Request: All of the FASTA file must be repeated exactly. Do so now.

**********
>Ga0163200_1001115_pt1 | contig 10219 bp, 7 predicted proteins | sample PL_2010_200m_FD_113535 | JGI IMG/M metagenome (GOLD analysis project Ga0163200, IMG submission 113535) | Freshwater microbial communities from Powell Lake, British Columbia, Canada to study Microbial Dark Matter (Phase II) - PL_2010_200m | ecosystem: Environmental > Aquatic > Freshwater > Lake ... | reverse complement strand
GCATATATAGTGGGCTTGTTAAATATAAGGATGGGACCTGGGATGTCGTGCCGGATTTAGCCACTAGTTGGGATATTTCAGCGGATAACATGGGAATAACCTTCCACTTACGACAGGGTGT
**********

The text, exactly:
>Ga0163200_1001115_pt1 | contig 10219 bp, 7 predicted proteins | sample PL_2010_200m_FD_113535 | JGI IMG/M metagenome (GOLD analysis project Ga0163200, IMG submission 113535) | Freshwater microbial communities from Powell Lake, British Columbia, Canada to study Microbial Dark Matter (Phase II) - PL_2010_200m | ecosystem: Environmental > Aquatic > Freshwater > Lake ... | reverse complement strand
GCATATATAGTGGGCTTGTTAAATATAAGGATGGGACCTGGGATGTCGTGCCGGATTTAGCCACTAGTTGGGATATTTCAGCGGATAACATGGGAATAACCTTCCACTTACGACAGGGTGT